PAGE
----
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From pulp to pot, Liverpool reinvents itself

An aerial shot of Aqualitas Inc.’s production facility near Liverpool. The company currently employs 50 employees in Queens County but has its head office in Bedford.
An aerial shot of Aqualitas Inc.’s production facility near Liverpool. The company currently employs 50 employees in Queens County but has its head office in Bedford.

At a time when rural Nova Scotia is struggling, Aqualitas Inc.’s budding operation is providing jobs for the people of Queens County.

But the impact of the cannabis company goes beyond employment.

For years, the Bowater Mersey pulp mill was the largest employer in Liverpool and the surrounding area. When the mill closed its doors in 2012, the community lost hundreds of jobs and their identity as a mill town.

Now, there’s the opportunity for Liverpool to reinvent itself as a cannabis town.

“We’ve hired a lot of local folks, some that used to work at the old Bowater plant,” said Aqualitas co-founder and CEO Myrna Gillis. “That is a profound part of the rural economic story.”

The company, which currently employs 50 people in nearby Brooklyn, has set up in a renovated warehouse on the former mill site.

“We’ve taken up a very significant position in the park and obviously have ambitions to expand production there,” said Gillis.

And the excitement from the community has continued to grow given Aqualitas was recently awarded their cannabis sales licence from Health Canada.

Liverpool native Kathy Grezaud, who returned home from Ontario to work for the company, said Aqualitas has provided a spark that’s been missing since the mill shut down.

“You can’t help but create a community around that operation,” she said.

“If you’re the largest employer in the town of these people, you can’t help but become a cannabis town.”

In addition to allowing the company to sell cannabis on the domestic, international and medical markets, the licence will create more jobs.

Grezaud, who works as a senior administrator and co-ordinator, said the company could hire another 30 to 40 people by year’s end.

“People are looking for something to come alive again. We get applications from people who’ve gone away and really want to return,” she said.

David Dagley, the mayor for the Region of Queens Municipality, said people are just happy to have work.

When asked how the cannabis company had been received by locals, he said it was just like any other business.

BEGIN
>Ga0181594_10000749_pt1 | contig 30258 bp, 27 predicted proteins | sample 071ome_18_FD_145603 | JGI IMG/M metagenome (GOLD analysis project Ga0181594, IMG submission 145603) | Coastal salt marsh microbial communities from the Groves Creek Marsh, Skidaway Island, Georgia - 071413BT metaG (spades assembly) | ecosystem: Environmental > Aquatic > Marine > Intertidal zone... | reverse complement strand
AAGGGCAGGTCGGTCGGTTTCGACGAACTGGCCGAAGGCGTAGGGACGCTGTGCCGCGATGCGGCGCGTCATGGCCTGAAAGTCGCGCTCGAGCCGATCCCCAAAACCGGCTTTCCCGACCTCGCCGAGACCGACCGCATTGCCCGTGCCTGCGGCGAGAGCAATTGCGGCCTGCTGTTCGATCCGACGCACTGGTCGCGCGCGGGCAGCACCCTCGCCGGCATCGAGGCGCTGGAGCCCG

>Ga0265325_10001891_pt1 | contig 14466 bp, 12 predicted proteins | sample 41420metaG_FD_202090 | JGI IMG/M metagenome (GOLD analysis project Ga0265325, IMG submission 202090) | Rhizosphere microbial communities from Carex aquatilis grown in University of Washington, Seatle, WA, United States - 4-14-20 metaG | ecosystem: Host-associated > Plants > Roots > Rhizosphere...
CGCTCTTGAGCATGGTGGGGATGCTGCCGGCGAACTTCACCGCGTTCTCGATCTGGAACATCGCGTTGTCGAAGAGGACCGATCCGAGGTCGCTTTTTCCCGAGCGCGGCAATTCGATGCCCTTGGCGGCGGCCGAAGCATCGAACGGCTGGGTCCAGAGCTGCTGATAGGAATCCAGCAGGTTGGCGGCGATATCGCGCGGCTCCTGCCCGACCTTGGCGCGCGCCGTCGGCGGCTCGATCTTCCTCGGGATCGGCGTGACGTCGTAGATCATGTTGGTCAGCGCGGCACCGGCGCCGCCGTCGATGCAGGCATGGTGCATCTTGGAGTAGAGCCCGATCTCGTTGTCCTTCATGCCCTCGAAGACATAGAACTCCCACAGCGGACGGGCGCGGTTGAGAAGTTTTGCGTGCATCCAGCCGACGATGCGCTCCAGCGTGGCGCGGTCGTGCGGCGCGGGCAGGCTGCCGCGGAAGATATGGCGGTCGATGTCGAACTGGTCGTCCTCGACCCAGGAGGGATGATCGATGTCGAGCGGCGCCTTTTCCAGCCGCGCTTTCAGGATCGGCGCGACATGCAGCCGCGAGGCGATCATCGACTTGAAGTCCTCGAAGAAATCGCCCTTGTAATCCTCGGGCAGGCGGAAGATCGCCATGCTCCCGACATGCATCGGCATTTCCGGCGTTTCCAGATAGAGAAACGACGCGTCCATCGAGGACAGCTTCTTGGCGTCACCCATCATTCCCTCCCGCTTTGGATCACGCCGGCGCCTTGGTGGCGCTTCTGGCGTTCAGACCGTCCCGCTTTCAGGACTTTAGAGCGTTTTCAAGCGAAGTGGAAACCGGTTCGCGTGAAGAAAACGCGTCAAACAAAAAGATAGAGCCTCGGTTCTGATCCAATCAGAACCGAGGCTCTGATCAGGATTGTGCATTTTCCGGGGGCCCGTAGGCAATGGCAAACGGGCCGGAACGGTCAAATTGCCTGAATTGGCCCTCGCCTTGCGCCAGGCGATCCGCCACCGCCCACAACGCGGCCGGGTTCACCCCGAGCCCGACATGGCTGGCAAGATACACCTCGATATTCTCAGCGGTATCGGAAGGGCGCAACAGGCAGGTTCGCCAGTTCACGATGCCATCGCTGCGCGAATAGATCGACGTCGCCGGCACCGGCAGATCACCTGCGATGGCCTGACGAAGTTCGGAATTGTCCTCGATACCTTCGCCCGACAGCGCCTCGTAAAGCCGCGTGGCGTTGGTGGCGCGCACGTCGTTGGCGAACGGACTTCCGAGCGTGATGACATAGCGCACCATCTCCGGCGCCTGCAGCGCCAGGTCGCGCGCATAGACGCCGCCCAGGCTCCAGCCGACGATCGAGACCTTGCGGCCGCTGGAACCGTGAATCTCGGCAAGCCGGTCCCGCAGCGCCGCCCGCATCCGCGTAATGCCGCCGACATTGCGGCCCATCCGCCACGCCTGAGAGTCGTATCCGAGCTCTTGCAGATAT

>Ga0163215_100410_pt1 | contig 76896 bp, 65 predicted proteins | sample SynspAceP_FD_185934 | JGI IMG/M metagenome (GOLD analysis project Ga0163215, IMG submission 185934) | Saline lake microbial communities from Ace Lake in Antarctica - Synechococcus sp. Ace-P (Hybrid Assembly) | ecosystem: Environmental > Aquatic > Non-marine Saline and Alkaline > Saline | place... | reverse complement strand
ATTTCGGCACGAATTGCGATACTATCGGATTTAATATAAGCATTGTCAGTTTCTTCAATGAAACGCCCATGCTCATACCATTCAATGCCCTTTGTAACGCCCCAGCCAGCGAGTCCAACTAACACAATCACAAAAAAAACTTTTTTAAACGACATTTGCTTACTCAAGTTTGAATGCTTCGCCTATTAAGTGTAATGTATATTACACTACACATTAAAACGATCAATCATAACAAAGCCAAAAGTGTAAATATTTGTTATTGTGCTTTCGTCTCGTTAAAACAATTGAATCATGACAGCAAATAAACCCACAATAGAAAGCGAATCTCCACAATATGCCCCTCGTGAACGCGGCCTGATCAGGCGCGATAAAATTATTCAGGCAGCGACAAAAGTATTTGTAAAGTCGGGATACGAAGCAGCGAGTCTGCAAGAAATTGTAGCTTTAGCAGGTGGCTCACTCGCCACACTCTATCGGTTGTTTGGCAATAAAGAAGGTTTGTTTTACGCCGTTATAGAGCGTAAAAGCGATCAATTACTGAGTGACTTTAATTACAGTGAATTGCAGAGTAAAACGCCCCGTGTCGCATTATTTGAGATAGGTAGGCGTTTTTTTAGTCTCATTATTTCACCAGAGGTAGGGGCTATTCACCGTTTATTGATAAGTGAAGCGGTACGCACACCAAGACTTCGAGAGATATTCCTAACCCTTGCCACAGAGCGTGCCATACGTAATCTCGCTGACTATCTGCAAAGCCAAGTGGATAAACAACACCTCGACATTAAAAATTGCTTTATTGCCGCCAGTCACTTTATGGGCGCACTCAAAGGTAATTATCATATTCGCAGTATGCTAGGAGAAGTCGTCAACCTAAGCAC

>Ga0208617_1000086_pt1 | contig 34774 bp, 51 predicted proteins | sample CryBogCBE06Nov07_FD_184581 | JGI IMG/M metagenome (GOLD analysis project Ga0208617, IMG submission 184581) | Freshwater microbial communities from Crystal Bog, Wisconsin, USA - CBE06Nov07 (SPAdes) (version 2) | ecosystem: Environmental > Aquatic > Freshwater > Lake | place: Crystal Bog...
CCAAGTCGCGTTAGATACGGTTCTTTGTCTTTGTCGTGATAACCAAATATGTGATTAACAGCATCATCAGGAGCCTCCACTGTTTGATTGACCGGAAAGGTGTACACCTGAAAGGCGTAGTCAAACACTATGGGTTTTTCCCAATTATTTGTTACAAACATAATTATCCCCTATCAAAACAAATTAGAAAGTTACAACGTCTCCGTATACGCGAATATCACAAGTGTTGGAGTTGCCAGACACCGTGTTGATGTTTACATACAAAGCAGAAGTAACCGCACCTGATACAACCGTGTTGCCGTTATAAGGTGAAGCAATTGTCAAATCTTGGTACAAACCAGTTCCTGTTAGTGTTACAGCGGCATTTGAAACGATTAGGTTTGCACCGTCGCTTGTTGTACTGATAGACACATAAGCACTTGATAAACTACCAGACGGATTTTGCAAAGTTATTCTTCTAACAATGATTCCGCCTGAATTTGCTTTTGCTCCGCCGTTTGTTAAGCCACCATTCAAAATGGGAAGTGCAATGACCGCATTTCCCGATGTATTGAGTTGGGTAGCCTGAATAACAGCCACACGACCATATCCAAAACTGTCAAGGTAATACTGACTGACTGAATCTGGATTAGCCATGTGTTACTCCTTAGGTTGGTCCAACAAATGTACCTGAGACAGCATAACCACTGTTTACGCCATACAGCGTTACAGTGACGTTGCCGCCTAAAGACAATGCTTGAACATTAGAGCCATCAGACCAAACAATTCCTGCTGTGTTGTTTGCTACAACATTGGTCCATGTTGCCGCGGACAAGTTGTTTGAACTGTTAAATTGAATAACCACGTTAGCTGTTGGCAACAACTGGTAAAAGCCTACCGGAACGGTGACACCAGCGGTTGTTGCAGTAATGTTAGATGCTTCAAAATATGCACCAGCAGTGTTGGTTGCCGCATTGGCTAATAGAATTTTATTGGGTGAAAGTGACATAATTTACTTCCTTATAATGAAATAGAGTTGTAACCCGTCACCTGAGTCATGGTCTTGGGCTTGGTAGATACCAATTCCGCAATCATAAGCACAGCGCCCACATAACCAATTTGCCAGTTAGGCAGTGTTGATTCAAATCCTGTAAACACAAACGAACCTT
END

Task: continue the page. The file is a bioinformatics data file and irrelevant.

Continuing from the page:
“There’s been no concerns from the community,” he said. “We are really pleased to have Aqualitas.”

In fact, Grezaud said people are fascinated when she tells them where she works.

“It’s funny because some people say: ‘Oh, the weed plant.’ That’s the way they refer to it,” she said.

The revival of the old mill site has also been helpful for small businesses.

Linda Smith, Grezaud’s sister and the owner of Memories Cafe, opened her business just three weeks before Bowater closed.

“The mill had been struggling for ages by the time we decided to open the cafe but to have the hammer come down within our first month of operation was very scary,” said Smith.

She said the atmosphere in town was gloomy as people decided whether to stay or go elsewhere for work.

However, the narrative has changed with several new businesses opening around Liverpool; the cafe has also done well.

“We can really feel the buzz in the air and yes, that certainly comes from the optimism people have for the development happening in the region,” said Smith.

In addition to being a quality employer, Gillis said the company’s products are also noteworthy.

“We have a Clean Green Certification. We’re the first Canadian company to have that,” she said.

The certification designates Aqualitas’ cultivation practices — both soil-based and aquaponic — as organic and sustainable under a set of international standards.

Gillis said the certification will give the company an advantage when its products hit the Nova Scotia Liquor Corp. shelves sometime in the next month; studies show consumers want local, organic products.

“It’s a huge advantage in the sense of differentiation and it’s also meeting a consumer demand we know exists,” she said.

But when asked how it felt to provide gainful employment in rural Nova Scotia, Gillis said that might be the most exciting development.

“It’s something I have great pride in,” she said.

Smith added that there’s a sense of pride for herself and Grezaud considering their father worked at the Bowater mill for over 30 years.

“To know that research and growth is bringing life back to that old mill and creating jobs along the way is just absolutely incredible to me,” she said.

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